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A Preliminary Evaluation of the Active Communication Education Program in a Sample of 87-Year-Old Hearing Impaired Individuals
Linköping University, Department of Clinical and Experimental Medicine, Division of Neuroscience. Linköping University, Faculty of Health Sciences. Östergötlands Läns Landsting, Anaesthetics, Operations and Specialty Surgery Center, Department of Otorhinolaryngology in Linköping.
Östergötlands Läns Landsting, Anaesthetics, Operations and Specialty Surgery Center, Department of Otorhinolaryngology in Linköping.
Östergötlands Läns Landsting, Anaesthetics, Operations and Specialty Surgery Center, Department of Otorhinolaryngology in Linköping.
University of Queensland, Australia .
2014 (English)In: Journal of the American Academy of Audiology, ISSN 1050-0545, EISSN 2157-3107, Vol. 25, no 2, 219-228 p.Article in journal (Refereed) Published
Abstract [en]

Background: Previous research suggests that audiological rehabilitation for older adults could include group communication programs in addition to hearing aid fitting or as an alternative to hearing aid fitting for those people who do not wish to proceed with hearing aids. This pilot study was a first attempt to evaluate a Swedish version of such a program, Active Communication Education (ACE), which had been developed and previously evaluated in Australia (Hickson, 2007a). Purpose: The aim of the study was to explore the use of the ACE program in an older-old population of people aged 87 yr in Sweden. Research Design: A within-subject intervention study. Study Sample: The participants were recruited from the Elderly in Linkoping Screening Assessment (ELSA), a population-based study of the functional abilities of all inhabitants of the city of Linkoping aged 85 yr in 2007. Participants who responded to the hearing related items in the ELSA study were approached for this study; 29 people agreed to undertake ACE, and 23 (79%) completed three or more sessions. Intervention: The ACE program consists of five weekly 2 hr group sessions with six to ten participants per group. Data Collection and Analysis: Self-report measures of communication strategy use, activity and participation, health-related quality of life, and depression were obtained preprogram, 3 wk postprogram, and 6 mo postprogram. Within-group changes and effect sizes were calculated. In addition, outcomes were measured postprogram using the International Outcome Inventory Alternative Interventions (IOI-AI; Noble, 2002) and a modified version of the Client Oriented Scale of Improvement (COSI; Dillon et al, 1997; Hickson et al, 2007b), and qualitative feedback was obtained. Results: The effect size of ACE was small (0.03-0.27), and, in the sample of 23 included in this pilot study, differences in pre- and postprogram assessments were not statistically significant. Results from the IOI-Al and the modified COSI indicated that these elderly participants found the program to be beneficial, and 90% stated that the course had increased their ability to deal with hearing loss and the problems it creates. Conclusions: This preliminary investigation indicates the potential benefits of ACE for older adults, and further research is needed with larger numbers of participants in different age groups to draw conclusions about the effectiveness of the ACE program for a general Swedish population.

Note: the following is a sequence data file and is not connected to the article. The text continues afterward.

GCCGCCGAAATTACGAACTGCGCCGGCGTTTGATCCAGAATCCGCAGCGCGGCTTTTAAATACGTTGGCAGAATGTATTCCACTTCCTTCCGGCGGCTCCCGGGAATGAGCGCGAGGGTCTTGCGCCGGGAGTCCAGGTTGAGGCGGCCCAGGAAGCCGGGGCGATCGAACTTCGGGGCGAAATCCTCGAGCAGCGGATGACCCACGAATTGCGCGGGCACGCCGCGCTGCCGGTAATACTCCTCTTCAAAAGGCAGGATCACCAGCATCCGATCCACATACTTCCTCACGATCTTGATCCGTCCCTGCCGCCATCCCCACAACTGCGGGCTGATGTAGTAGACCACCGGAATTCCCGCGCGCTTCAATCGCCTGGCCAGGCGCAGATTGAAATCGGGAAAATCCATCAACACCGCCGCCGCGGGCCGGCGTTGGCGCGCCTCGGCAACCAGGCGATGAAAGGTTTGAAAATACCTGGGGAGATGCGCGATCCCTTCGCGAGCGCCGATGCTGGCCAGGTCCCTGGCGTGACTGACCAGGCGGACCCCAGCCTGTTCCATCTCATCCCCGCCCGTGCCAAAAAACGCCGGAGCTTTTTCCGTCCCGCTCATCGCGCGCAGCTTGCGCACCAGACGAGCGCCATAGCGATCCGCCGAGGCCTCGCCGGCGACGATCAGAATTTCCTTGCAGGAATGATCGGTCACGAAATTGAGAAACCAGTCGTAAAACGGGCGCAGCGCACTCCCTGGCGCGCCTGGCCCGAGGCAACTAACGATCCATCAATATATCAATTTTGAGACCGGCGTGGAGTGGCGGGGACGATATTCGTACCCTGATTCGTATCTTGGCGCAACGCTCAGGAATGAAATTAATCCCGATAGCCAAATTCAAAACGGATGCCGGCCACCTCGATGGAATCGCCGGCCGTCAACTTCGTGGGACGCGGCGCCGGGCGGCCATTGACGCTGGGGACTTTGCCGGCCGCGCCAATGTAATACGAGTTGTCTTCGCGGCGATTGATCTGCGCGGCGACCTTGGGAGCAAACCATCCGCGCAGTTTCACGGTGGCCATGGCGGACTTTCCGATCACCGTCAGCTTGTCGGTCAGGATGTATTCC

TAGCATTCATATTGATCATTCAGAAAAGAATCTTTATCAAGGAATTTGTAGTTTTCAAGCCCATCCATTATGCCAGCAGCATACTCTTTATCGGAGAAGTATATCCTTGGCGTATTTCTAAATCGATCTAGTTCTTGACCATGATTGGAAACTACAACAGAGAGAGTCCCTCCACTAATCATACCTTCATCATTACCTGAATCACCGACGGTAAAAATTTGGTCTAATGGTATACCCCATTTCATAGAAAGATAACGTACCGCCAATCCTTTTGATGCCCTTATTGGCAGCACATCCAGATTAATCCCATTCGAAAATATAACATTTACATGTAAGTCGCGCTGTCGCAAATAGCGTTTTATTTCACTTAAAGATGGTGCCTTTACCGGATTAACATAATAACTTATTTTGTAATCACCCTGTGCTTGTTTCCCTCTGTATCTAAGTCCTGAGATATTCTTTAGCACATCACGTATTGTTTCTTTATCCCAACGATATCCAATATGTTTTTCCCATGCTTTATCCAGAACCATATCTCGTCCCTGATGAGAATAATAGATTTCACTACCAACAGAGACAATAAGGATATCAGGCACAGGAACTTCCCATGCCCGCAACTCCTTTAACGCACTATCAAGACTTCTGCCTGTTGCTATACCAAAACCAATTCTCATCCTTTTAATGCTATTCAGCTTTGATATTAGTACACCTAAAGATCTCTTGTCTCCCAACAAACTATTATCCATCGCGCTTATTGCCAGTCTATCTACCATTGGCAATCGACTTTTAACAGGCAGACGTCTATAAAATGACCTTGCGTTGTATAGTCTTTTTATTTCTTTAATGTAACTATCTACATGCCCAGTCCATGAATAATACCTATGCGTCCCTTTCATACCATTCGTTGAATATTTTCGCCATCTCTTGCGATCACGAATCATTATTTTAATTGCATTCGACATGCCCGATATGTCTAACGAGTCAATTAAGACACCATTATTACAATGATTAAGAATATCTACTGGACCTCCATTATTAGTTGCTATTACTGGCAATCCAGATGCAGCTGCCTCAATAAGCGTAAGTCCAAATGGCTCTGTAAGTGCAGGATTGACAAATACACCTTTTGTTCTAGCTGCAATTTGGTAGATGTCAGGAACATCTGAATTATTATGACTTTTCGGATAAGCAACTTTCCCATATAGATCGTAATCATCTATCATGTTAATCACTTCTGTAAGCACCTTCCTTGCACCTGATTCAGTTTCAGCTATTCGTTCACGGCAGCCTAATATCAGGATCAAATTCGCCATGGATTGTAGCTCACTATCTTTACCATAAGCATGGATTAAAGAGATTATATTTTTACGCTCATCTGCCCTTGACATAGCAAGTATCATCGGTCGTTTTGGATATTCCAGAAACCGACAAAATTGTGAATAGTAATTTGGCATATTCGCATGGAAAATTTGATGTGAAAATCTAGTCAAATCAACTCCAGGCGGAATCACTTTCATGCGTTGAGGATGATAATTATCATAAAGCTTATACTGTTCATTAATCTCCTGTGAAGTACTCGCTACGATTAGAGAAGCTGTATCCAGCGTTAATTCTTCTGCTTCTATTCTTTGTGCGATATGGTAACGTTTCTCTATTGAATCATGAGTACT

Place, publisher, year, edition, pages
American Academy of Audiology , 2014. Vol. 25, no 2, 219-228 p.
Keyword [en]
Audiological rehabilitation; communication strategies; group programs; hearing impairment; older people
National Category
Clinical Medicine
URN: urn:nbn:se:liu:diva-107467DOI: 10.3766/jaaa.25.2.10ISI: 000335806400010PubMedID: 24828222OAI: diva2:724280
Available from: 2014-06-12 Created: 2014-06-12 Last updated: 2015-04-01Bibliographically approved

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Öberg, Marie
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Division of NeuroscienceFaculty of Health SciencesDepartment of Otorhinolaryngology in Linköping
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